A series of workshops and guidelines have discussed end of life choices. It was also discussed at ‘End of Life Care’ CMAAO meeting in Tokyo, Japan in September 2017. Active euthanasia was given a big ‘no’ at this meeting, while with regard to withdrawal of ventilation, two options were suggested: either do not put the patient on ventilator or remove the ventilator.
In its Position Statement on End of Life Care and Advance Care Planning, the American Medical Association (AMA) advocates that advance care planning become part of routine clinical practice so that patients’ wishes and preferences for health care, particularly end of life care, are known and met. AMA further says, “The planning process respects the patient’s right to take an active role in their health care, in an environment of shared decision-making between the patient and doctor. It may involve family members, religious advisors, friends and other people the patient feels should be involved.” However, “an advance directive never takes precedence over the contemporaneous wishes of a patient who has decision-making capacity.”
Advance care planning is also considered a routine part of a person’s health care in Australia, which allows competent patients the right to make their own decisions involving the withholding and/or withdrawal of life-sustaining treatment
However, the complete judgment needs to be read to fully understand its implications in practice.
In its judgement in Aruna Shanbaug case, the Supreme Court had permitted passive euthanasia for a patient in permanent vegetative state, provided it had the approval of the High Court.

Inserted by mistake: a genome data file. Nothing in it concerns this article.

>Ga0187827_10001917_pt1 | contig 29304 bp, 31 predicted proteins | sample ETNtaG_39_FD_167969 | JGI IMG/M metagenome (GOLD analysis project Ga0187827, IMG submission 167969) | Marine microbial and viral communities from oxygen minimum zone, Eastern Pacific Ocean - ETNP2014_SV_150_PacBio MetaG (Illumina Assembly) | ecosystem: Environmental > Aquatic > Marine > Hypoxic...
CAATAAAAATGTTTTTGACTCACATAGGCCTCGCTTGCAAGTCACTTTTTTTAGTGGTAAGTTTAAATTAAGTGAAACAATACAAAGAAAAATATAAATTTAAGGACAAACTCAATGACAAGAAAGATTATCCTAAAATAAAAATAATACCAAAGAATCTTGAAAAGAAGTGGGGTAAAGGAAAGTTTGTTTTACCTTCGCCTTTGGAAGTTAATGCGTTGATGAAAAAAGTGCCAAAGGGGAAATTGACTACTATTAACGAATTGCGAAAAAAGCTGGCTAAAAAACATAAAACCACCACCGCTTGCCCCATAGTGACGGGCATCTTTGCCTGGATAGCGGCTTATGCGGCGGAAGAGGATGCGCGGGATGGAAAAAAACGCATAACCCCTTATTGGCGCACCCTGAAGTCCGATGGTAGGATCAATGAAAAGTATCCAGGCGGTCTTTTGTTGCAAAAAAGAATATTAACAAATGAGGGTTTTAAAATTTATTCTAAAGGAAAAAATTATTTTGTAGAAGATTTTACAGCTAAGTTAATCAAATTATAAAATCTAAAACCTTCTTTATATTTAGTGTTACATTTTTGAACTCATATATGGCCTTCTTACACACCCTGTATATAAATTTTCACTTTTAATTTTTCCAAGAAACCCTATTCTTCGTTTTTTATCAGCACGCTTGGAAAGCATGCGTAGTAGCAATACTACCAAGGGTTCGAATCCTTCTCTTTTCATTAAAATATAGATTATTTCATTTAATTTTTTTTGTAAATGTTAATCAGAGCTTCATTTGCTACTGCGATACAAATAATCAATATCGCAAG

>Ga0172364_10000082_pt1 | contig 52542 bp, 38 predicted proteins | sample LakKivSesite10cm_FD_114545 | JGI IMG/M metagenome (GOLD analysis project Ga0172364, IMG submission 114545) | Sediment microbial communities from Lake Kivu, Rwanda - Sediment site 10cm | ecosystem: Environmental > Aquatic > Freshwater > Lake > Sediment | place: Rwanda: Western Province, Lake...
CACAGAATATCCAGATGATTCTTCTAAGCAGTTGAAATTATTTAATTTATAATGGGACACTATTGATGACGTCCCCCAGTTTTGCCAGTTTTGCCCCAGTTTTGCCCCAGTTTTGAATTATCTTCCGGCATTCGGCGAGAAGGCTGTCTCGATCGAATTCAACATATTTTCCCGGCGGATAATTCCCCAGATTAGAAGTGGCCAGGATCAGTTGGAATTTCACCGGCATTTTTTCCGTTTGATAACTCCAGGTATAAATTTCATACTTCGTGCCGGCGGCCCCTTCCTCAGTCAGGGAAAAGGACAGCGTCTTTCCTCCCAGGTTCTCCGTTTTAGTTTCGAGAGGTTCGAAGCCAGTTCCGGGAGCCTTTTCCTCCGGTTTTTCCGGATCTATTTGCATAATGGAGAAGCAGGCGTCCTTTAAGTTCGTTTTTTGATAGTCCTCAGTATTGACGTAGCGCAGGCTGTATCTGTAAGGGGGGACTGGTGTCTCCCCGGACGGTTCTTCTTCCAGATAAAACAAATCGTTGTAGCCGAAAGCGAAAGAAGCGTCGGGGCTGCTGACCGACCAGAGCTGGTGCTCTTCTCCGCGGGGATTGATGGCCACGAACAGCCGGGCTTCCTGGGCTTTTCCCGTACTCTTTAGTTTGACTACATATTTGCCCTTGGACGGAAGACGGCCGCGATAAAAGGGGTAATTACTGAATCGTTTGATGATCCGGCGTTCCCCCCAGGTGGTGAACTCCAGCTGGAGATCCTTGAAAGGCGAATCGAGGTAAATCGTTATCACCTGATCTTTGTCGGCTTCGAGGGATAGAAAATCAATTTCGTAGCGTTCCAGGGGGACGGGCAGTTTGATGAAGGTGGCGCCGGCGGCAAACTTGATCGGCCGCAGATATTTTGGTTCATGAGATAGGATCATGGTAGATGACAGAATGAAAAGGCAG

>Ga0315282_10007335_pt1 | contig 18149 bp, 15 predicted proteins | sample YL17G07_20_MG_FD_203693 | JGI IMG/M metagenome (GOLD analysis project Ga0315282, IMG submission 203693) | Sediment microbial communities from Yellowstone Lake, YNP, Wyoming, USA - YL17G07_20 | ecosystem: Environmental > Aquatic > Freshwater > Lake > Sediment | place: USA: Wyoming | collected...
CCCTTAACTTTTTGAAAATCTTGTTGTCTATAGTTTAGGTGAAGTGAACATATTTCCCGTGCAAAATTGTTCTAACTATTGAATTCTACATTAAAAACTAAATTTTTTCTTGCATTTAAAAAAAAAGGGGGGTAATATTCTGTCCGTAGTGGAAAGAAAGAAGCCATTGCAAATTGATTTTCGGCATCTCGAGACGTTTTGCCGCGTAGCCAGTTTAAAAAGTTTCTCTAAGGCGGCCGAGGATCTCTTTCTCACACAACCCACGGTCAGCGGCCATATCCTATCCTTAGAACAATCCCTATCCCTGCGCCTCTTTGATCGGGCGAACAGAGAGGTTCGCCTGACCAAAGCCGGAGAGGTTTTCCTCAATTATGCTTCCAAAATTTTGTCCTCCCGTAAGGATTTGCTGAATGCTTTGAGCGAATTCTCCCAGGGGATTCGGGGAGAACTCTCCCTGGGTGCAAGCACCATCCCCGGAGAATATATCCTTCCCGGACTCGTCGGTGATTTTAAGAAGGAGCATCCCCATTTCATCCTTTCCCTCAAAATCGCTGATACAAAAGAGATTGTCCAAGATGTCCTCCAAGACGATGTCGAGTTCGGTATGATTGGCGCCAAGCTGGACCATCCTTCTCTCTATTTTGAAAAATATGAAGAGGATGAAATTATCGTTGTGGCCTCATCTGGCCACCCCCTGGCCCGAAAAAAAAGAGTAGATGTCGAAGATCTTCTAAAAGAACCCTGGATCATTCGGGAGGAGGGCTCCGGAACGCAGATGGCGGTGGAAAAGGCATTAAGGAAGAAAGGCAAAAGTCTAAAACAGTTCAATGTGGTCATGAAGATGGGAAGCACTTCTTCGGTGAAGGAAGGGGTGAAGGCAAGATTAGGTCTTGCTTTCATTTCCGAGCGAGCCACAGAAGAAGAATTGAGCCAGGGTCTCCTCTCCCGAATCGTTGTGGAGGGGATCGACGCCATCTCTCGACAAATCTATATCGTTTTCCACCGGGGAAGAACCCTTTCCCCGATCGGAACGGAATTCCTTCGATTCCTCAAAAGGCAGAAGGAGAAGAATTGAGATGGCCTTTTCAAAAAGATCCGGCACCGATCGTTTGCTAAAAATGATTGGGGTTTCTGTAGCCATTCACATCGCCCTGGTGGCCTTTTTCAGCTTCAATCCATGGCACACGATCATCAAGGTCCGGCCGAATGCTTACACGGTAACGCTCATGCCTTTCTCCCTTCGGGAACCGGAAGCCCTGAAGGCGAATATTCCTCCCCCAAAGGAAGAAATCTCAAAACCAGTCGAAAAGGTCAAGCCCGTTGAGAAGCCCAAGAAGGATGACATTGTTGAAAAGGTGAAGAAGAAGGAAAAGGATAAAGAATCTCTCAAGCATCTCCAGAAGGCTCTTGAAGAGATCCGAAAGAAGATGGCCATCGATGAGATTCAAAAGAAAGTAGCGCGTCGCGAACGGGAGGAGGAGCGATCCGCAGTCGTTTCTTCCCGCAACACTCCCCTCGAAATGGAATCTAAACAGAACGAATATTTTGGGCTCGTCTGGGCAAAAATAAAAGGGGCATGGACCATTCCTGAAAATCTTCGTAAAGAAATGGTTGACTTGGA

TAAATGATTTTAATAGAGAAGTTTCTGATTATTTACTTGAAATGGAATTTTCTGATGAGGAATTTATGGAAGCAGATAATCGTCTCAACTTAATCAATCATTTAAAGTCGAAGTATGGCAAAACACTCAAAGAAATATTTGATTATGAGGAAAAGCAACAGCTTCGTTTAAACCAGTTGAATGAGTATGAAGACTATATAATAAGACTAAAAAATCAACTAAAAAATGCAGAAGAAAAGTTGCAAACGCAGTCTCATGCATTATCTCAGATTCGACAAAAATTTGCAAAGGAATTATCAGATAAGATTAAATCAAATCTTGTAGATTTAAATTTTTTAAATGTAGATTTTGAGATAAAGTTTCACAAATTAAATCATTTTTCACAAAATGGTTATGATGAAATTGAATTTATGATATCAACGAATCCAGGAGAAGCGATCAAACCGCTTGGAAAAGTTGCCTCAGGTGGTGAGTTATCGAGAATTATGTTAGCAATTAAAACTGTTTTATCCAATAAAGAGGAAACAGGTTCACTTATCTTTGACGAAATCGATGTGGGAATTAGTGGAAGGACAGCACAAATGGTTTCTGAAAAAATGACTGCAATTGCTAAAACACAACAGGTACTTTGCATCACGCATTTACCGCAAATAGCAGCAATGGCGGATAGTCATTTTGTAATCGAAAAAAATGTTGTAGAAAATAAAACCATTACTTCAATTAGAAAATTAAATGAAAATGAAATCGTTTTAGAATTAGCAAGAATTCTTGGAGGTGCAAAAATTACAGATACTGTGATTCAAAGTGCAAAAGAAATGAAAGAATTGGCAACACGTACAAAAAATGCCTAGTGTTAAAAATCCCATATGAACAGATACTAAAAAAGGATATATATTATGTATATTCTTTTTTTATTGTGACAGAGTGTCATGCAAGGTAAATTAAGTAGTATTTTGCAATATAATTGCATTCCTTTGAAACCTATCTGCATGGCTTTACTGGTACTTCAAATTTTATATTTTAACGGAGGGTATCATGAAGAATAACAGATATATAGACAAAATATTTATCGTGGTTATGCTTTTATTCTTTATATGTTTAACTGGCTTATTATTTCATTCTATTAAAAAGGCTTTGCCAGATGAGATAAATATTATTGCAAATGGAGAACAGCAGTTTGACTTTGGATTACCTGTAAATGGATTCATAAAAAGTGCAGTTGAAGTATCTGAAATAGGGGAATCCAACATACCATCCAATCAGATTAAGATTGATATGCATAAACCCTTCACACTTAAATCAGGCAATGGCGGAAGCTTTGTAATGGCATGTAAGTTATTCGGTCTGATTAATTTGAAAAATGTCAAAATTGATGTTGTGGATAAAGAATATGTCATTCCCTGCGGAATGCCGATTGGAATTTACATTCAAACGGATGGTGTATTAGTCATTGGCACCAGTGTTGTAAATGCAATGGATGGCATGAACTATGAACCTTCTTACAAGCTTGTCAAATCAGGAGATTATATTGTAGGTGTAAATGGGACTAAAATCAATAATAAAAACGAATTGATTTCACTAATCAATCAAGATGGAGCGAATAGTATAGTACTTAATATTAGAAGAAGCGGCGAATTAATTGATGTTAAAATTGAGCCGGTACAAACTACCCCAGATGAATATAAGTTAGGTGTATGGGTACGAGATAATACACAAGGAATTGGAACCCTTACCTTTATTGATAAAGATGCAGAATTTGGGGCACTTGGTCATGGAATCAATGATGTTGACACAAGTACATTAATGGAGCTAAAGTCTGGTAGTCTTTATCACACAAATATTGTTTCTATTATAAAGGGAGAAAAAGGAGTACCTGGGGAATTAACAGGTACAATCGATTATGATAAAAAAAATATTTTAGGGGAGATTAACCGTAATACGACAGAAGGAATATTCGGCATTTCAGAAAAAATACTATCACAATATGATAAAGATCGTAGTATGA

“Hence, even if a decision is taken by the near relatives or doctors or next friend to withdraw life support, such a decision requires approval from the High Court concerned as laid down in Airedale’s case (supra). In our opinion, this is even more necessary in our country as we cannot rule out the possibility of mischief being done by relatives or others for inheriting the property of the patient.”
“132. In our opinion, in the case of an incompetent person who is unable to take a decision whether to withdraw life support or not, it is the Court alone, as parens patriae, which ultimately must take this decision, though, no doubt, the views of the near relatives, next friend and doctors must be given due weight.”
The judgement of the Supreme Court does not answer the question as to who will take the decision to withdraw or remove the ventilator if there is no living will.
The current practice ( though not legal) is that all legal heirs sign a document for DNR or withdrawal.
MCI Ethics 6.7 Euthanasia: Practicing euthanasia shall constitute unethical conduct. However on specific occasion, the question of withdrawing supporting devices to sustain cardio-pulmonary function even after brain death, shall be decided only by a team of doctors and not merely by the treating physician alone. A team of doctors shall declare withdrawal of support system. Such team shall consist of the doctor in charge of the patient, Chief Medical Officer / Medical Officer in charge of the hospital and a doctor nominated by the in-charge of the hospital from the hospital staff or in accordance with the provisions of the Transplantation of Human Organ Act, 1994.